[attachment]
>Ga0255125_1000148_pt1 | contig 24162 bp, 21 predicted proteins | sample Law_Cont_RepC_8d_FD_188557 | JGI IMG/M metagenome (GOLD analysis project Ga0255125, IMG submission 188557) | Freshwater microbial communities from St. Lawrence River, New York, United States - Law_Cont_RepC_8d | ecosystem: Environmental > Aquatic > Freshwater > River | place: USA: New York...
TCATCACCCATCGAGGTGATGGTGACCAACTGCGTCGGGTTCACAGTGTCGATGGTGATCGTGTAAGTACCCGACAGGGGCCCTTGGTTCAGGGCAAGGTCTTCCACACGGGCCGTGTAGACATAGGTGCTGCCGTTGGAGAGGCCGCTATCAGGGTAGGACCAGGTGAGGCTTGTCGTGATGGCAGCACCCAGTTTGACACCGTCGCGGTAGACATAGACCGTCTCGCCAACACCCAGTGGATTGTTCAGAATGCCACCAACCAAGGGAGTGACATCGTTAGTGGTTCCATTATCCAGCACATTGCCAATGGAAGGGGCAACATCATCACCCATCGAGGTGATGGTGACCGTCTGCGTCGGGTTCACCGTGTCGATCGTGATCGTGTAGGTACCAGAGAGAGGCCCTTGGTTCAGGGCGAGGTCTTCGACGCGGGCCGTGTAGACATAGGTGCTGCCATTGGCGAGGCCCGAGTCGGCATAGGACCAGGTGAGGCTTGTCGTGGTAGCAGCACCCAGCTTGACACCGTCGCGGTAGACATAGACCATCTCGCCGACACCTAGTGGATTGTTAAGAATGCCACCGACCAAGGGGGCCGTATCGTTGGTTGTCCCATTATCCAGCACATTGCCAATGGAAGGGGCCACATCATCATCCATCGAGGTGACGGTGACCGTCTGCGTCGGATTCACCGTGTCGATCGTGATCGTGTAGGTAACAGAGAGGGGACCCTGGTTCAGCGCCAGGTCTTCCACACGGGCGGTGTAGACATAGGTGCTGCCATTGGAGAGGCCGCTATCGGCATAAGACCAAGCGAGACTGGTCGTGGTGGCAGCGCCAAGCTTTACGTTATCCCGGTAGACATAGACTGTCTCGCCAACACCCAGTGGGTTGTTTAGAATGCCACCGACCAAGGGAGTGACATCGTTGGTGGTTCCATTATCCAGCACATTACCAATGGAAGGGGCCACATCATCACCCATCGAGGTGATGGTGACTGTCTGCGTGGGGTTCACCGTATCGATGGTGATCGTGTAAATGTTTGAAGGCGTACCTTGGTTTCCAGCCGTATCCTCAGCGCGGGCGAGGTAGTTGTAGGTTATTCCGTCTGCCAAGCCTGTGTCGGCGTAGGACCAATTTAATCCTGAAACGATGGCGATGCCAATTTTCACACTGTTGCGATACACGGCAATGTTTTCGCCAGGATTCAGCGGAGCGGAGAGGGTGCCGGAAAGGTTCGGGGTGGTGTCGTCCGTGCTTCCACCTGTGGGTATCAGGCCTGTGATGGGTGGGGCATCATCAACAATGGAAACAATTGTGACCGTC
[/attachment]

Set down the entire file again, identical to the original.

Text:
>Ga0255125_1000148_pt1 | contig 24162 bp, 21 predicted proteins | sample Law_Cont_RepC_8d_FD_188557 | JGI IMG/M metagenome (GOLD analysis project Ga0255125, IMG submission 188557) | Freshwater microbial communities from St. Lawrence River, New York, United States - Law_Cont_RepC_8d | ecosystem: Environmental > Aquatic > Freshwater > River | place: USA: New York...
TCATCACCCATCGAGGTGATGGTGACCAACTGCGTCGGGTTCACAGTGTCGATGGTGATCGTGTAAGTACCCGACAGGGGCCCTTGGTTCAGGGCAAGGTCTTCCACACGGGCCGTGTAGACATAGGTGCTGCCGTTGGAGAGGCCGCTATCAGGGTAGGACCAGGTGAGGCTTGTCGTGATGGCAGCACCCAGTTTGACACCGTCGCGGTAGACATAGACCGTCTCGCCAACACCCAGTGGATTGTTCAGAATGCCACCAACCAAGGGAGTGACATCGTTAGTGGTTCCATTATCCAGCACATTGCCAATGGAAGGGGCAACATCATCACCCATCGAGGTGATGGTGACCGTCTGCGTCGGGTTCACCGTGTCGATCGTGATCGTGTAGGTACCAGAGAGAGGCCCTTGGTTCAGGGCGAGGTCTTCGACGCGGGCCGTGTAGACATAGGTGCTGCCATTGGCGAGGCCCGAGTCGGCATAGGACCAGGTGAGGCTTGTCGTGGTAGCAGCACCCAGCTTGACACCGTCGCGGTAGACATAGACCATCTCGCCGACACCTAGTGGATTGTTAAGAATGCCACCGACCAAGGGGGCCGTATCGTTGGTTGTCCCATTATCCAGCACATTGCCAATGGAAGGGGCCACATCATCATCCATCGAGGTGACGGTGACCGTCTGCGTCGGATTCACCGTGTCGATCGTGATCGTGTAGGTAACAGAGAGGGGACCCTGGTTCAGCGCCAGGTCTTCCACACGGGCGGTGTAGACATAGGTGCTGCCATTGGAGAGGCCGCTATCGGCATAAGACCAAGCGAGACTGGTCGTGGTGGCAGCGCCAAGCTTTACGTTATCCCGGTAGACATAGACTGTCTCGCCAACACCCAGTGGGTTGTTTAGAATGCCACCGACCAAGGGAGTGACATCGTTGGTGGTTCCATTATCCAGCACATTACCAATGGAAGGGGCCACATCATCACCCATCGAGGTGATGGTGACTGTCTGCGTGGGGTTCACCGTATCGATGGTGATCGTGTAAATGTTTGAAGGCGTACCTTGGTTTCCAGCCGTATCCTCAGCGCGGGCGAGGTAGTTGTAGGTTATTCCGTCTGCCAAGCCTGTGTCGGCGTAGGACCAATTTAATCCTGAAACGATGGCGATGCCAATTTTCACACTGTTGCGATACACGGCAATGTTTTCGCCAGGATTCAGCGGAGCGGAGAGGGTGCCGGAAAGGTTCGGGGTGGTGTCGTCCGTGCTTCCACCTGTGGGTATCAGGCCTGTGATGGGTGGGGCATCATCAACAATGGAAACAATTGTGACCGTC